Dysthymia differs from depression mainly in the length of time it lasts--people who have dysthymia have many of the same symptoms as people with traditional depression, such as poor sleep, lack of energy and concentration, and a general sad mood. However, unlike a depressive episode, dysthymia is persistent, lasting 2 years or more. The condition may have milder symptoms than a major depressive episode, but dysthymia symptoms may be severe. Dysthymia tends to develop early in life, so some people may actually think that their symptoms are normal and don't seek treatment until they have an episode of major depression--which is somewhat likely, as 10 percent of people with dysthymia will develop major depression. Double depression occurs when a person with dysthymia undergoes a major depressive episode. It can be hard to diagnose double depression, especially if dysthymia has not been diagnosed before. If dysthymia has been diagnosed, double depression may just seem like a worsening of dysthymic symptoms (in fact, there is some argument that "double depression" is really just an exacerbation of dysthymia). Women are more likely to develop double depression (just as they are more likely to develop dysthymia).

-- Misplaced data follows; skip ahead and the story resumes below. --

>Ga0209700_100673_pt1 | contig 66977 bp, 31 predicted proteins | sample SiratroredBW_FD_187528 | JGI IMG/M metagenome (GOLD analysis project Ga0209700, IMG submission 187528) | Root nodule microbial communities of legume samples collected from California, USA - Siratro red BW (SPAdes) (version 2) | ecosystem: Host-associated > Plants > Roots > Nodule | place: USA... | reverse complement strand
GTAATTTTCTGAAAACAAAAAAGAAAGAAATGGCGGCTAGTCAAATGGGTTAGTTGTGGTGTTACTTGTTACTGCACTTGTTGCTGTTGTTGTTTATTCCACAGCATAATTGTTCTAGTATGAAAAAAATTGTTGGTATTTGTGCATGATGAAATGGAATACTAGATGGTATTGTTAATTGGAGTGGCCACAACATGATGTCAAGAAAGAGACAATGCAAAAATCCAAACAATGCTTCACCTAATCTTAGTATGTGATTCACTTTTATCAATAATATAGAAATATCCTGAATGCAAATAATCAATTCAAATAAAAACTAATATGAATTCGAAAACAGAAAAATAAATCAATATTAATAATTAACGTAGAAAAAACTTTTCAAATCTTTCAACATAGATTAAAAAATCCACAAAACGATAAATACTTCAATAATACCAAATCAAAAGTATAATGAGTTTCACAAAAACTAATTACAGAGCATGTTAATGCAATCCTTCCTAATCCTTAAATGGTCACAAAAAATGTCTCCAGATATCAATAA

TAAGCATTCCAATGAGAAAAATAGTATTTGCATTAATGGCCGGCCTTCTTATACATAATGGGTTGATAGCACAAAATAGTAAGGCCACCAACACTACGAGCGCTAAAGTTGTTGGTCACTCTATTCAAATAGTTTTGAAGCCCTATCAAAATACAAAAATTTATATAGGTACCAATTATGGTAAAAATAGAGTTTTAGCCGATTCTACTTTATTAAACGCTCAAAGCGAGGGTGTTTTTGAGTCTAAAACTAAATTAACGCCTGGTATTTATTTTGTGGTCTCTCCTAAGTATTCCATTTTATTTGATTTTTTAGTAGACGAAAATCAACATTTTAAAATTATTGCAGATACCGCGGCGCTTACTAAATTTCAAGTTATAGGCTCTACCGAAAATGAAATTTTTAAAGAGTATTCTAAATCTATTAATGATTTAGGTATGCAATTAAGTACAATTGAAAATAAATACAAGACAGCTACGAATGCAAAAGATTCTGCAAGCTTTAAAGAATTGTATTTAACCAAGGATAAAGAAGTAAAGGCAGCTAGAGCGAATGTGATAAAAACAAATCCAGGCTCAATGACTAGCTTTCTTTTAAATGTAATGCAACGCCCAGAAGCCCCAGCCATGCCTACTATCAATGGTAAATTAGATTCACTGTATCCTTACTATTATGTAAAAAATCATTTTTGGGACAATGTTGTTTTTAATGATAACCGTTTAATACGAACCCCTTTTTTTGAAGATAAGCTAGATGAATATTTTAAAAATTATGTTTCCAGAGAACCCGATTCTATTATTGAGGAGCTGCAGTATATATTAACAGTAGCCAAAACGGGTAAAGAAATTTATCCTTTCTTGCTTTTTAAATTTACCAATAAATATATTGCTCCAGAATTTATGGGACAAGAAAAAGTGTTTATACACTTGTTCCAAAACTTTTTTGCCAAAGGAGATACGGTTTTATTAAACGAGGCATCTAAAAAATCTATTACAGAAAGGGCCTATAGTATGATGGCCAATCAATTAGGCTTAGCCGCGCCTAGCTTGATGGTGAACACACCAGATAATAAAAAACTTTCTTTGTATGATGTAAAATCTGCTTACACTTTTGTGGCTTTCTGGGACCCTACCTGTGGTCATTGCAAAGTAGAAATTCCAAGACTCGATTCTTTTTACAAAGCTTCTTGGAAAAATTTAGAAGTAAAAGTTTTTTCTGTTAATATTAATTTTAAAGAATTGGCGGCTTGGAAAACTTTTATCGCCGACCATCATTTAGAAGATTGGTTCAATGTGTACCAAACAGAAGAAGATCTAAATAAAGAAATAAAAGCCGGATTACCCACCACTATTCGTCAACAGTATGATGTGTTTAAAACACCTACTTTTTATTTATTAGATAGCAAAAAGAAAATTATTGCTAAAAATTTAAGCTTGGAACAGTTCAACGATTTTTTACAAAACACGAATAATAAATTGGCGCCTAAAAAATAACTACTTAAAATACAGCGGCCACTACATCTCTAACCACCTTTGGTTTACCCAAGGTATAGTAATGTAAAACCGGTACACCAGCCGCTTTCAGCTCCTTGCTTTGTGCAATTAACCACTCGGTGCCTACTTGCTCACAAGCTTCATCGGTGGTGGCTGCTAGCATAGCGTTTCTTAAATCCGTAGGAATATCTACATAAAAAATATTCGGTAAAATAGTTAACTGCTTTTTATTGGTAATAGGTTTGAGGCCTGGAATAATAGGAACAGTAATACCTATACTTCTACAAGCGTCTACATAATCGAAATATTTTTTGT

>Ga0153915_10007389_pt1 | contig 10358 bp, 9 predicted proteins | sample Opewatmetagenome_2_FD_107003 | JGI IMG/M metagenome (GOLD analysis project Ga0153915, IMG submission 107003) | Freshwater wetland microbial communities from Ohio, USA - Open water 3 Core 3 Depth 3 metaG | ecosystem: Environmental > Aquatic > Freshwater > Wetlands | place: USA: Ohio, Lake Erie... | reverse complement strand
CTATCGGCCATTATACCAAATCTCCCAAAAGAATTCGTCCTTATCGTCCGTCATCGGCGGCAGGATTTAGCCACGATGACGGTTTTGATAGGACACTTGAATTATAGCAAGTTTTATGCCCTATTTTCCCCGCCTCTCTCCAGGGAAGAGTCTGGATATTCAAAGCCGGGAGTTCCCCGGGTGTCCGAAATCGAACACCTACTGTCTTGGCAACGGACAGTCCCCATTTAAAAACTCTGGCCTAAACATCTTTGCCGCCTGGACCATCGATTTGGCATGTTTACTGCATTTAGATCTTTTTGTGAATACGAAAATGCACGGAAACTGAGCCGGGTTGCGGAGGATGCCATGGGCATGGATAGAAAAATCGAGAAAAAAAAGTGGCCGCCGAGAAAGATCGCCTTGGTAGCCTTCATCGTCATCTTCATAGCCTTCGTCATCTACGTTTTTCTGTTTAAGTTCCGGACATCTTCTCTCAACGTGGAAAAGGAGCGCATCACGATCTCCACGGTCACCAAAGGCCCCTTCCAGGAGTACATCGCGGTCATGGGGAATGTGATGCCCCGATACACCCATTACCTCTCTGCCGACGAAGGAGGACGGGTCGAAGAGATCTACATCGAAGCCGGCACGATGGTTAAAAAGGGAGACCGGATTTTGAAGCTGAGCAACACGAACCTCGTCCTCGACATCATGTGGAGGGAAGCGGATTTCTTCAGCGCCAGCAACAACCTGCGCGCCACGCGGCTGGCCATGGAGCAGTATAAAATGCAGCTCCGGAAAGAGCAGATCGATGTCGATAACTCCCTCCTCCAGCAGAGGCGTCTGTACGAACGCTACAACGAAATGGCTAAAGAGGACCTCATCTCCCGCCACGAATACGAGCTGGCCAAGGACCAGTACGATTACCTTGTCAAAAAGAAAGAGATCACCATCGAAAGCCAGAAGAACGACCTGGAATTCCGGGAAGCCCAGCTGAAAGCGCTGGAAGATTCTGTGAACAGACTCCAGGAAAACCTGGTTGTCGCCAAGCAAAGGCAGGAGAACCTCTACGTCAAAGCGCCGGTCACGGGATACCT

Treatment for double depression is virtually the same as that for major depression. However, because people with double depression have often not been treated for their dysthymia, the goal of treatment is to get the person to feel better than she did before the episode of major depression. Medications are almost always needed. Psychotherapy of some type (e.g., cognitive, behavioral) is also essential in treating double depression. Once you find a therapist, you can map out the treatment plan that is best for you. Every person's treatment plan will be unique, taking into consideration that person's unique background, circumstances, and preferences.